חזרה   Refrain
כל עוד מי הירדן בגאון Kol ‘od mei hayarden bega’on As long as the waters of the Jordan
מלא גדותיו יזלו, Melo’ gedotav yizzolu, In fullness swell its banks,
ולים כנרת בשאון Uleyam kinneret besha’on And (down) to the Sea of Galilee
בקול המולה יפֹלו; Bekol hamulah yippolu; With tumultuous noise fall;
חזרה   Refrain
כל עוד שם עלי דרכים Kol ‘od sham ‘alei drachayim As long as on the barren highways
שער יכת שאיה, Sha‘ar yukkat she’iyah, The humbled city gates mark,
ובין חרבות ירושלים Uvein charvot yerushalayim And among the ruins of Jerusalem
עוד בת ציון בוכיה; ‘Od bat tziyon bochiyah; A daughter of Zion still cries;
חזרה   Refrain
כל עוד דמעות טהורות Kol ‘od dema‘ot tehorot As long as pure tears
מעין בת עמי נוזלות, Me‘ein bat ‘ammi nozlot, Flow from the eye of a daughter of my nation,
ולבכות לציון בראש אשמורות Velivkot letziyon berosh ’ashmorot And to mourn for Zion at the watch of night
עוד תקום בחצי הלילות; ‘Od takum bachatzi halleilot; She still rises in the middle of the nights;
חזרה   Refrain
כל עוד נטפי דם בעורקינו Kol ‘od nitfei dam be‘orkeinu As long as drops of blood in our veins
רצוא ושוב יזלו Ratzo’ vashov yizzolu, Flow back and forth,
ועלי קברות אבותינו Va‘alei kivrot avoteinu And upon the graves of our fathers
עוד אגלי טל יפלו; ‘Od eglei tal yippolu; Dewdrops still fall;
חזרה   Refrain
כל עוד רגש אהבת הלאום Kol ‘od regesh ahavat halle’om As long as the feeling of love of nation
בלב היהודי פועם, Beleiv hayhudi po‘eim, Throbs in the heart of the Jew,
עוד נוכל קוות גם היום ‘Od nuchal kavvot gam hayyom We can still hope even today
כי עוד ירחמנו אל זועם; Ki ‘od yerachmeinu ’eil zo‘eim; That a wrathful God may still have mercy on us;
חזרה   Refrain
שמעו אחי בארצות נודִי Shim‘u achai be’artzot nudi Hear, O my brothers in the lands of exile,
את קול אחד חוזינו, Et kol achad chozeinu, The voice of one of our visionaries,
כי רק עם אחרון היהודִי Ki rak ‘im acharon hayhudi (Who declares) That only with the very last Jew —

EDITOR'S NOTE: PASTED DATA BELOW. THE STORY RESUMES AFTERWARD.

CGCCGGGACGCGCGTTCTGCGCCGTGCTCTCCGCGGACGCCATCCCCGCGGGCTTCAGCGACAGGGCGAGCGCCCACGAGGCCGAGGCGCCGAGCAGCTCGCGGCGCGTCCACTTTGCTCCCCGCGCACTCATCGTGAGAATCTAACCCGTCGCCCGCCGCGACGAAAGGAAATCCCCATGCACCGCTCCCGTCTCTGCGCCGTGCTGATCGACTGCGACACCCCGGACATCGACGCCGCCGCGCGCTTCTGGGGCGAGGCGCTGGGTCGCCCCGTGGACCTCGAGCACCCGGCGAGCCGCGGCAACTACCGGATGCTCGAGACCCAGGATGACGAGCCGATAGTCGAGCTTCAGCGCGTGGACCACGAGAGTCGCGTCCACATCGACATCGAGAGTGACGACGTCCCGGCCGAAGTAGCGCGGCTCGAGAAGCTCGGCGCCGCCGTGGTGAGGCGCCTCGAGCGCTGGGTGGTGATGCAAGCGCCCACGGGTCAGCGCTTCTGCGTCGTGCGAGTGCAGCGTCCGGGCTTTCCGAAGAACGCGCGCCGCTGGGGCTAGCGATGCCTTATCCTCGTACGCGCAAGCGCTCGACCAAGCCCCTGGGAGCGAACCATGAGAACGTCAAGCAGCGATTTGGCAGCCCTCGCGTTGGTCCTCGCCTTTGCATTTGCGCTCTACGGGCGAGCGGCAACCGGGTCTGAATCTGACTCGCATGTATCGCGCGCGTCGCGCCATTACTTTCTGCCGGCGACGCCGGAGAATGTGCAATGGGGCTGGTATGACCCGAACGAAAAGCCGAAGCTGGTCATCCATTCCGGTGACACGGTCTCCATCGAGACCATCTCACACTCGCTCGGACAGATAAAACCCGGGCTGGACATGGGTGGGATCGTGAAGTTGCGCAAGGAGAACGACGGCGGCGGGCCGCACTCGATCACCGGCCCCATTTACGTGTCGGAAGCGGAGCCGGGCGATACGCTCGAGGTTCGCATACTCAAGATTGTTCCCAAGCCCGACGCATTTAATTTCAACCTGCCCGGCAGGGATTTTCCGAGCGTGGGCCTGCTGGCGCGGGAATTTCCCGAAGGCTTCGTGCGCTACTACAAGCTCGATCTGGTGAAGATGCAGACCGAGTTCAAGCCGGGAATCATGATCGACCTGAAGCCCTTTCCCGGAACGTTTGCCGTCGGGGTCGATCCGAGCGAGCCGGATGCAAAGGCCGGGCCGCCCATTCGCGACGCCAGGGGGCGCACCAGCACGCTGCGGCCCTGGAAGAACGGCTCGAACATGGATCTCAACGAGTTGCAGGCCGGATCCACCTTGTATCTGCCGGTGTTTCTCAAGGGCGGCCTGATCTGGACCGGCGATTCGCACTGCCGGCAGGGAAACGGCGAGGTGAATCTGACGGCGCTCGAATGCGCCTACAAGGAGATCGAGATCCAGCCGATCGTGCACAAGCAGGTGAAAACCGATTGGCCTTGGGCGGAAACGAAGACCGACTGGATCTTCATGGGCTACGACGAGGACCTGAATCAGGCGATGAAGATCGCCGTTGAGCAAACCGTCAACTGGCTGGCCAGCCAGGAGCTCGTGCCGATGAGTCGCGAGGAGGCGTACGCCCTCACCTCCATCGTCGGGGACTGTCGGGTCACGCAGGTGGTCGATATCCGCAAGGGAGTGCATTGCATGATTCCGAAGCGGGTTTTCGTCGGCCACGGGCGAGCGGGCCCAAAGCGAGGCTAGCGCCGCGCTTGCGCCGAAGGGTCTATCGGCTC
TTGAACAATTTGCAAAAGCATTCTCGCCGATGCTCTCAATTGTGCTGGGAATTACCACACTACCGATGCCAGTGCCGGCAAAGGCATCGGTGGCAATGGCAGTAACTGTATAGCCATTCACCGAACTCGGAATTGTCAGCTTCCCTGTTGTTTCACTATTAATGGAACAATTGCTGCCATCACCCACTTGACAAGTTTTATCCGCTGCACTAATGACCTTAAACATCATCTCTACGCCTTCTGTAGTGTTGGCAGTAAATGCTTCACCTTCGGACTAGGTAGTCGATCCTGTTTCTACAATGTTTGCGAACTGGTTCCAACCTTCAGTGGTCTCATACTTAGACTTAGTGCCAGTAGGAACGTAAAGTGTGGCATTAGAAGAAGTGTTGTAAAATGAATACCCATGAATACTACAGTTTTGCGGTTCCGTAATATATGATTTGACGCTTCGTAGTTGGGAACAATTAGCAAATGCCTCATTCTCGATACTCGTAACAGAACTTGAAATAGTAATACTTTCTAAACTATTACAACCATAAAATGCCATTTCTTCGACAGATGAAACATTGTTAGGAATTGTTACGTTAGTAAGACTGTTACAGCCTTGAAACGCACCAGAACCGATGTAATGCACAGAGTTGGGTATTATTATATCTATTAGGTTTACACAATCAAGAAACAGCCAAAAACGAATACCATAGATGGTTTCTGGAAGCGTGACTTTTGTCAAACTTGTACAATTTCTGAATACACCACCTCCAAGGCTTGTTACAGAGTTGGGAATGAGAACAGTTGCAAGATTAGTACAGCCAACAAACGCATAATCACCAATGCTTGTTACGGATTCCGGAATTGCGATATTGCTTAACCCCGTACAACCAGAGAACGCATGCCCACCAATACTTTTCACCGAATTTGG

גם אחרית תקותנו! Gam acharit tikvateinu! Only there is the end of our hope!
חזרה   Refrain
–X– (unofficial)
לֵךְ עַמִּי, לְשָׁלוֹם שׁוּב לְאַרְצֶךָ, Lech ʻammi, leshalom shuv le’artzecha Go, my people, return in peace to your land
הַצֱּרִי בְגִלְעָד, בִּירוּשָׁלַיִם רוֹפְאֶךָ, Hatzeri vegilʻad, biYrushalayim rofecha The balm in Gilead, your healer in Jerusalem,
רוֹפְאֶךָ יְיָ, חָכְמַת לְבָבוֹ, rofecha YY (adonai), chochmat levavo Your healer is God, the wisdom of His heart,
לֵךְ עַמִּי לְשָׁלוֹם, וּרְפוּאָה קְרוֹבָה לָבוֹא... lech ʻammi leshalom, ur(e)fuʼah k(e)rovah lavoʼ...` Go my people in peace, healing is imminent...

Alternate proposals and objections[edit]

Religious objections[edit]

Some religious Jews have criticized Hatikvah for its lack of religious emphasis: There is no mention of God or the Torah. One proposal was to switch the word "חופשי" (free, which in modern Hebrew can allude to a secular Jew being free of mitzvot) with the word "קודש" (holy), thus reading the line: "To be a holy nation", referring to the verse in Exodus 19:6 "וְאַתֶּם תִּהְיוּ לִי מַמְלֶכֶת כֹּהֲנִים וְגוֹי קָדוֹש" (you shall be for Me a kingdom of priests and a holy nation).

Rabbi Abraham Isaac Kook wrote an alternative anthem titled “HaEmunah” ("The Faith") which he proposed as a replacement for Hatikvah. But he did not object to the singing of Hatikvah, and in fact endorsed it.[8]

Objections by non-Jewish Israelis[edit]

Liberalism and the Right to Culture, written by Avishai Margalit and Moshe Halbertal, provides a social scientific perspective on the cultural dynamics in Israel, a country that is a vital home to many diverse religious groups. More specifically, Margalit and Halbertal cover the various responses towards Hatikvah, which they establish as the original anthem of a Zionist movement, one that holds a two thousand year long hope of returning to the homeland (“Zion and Jerusalem”) after a long period of exile.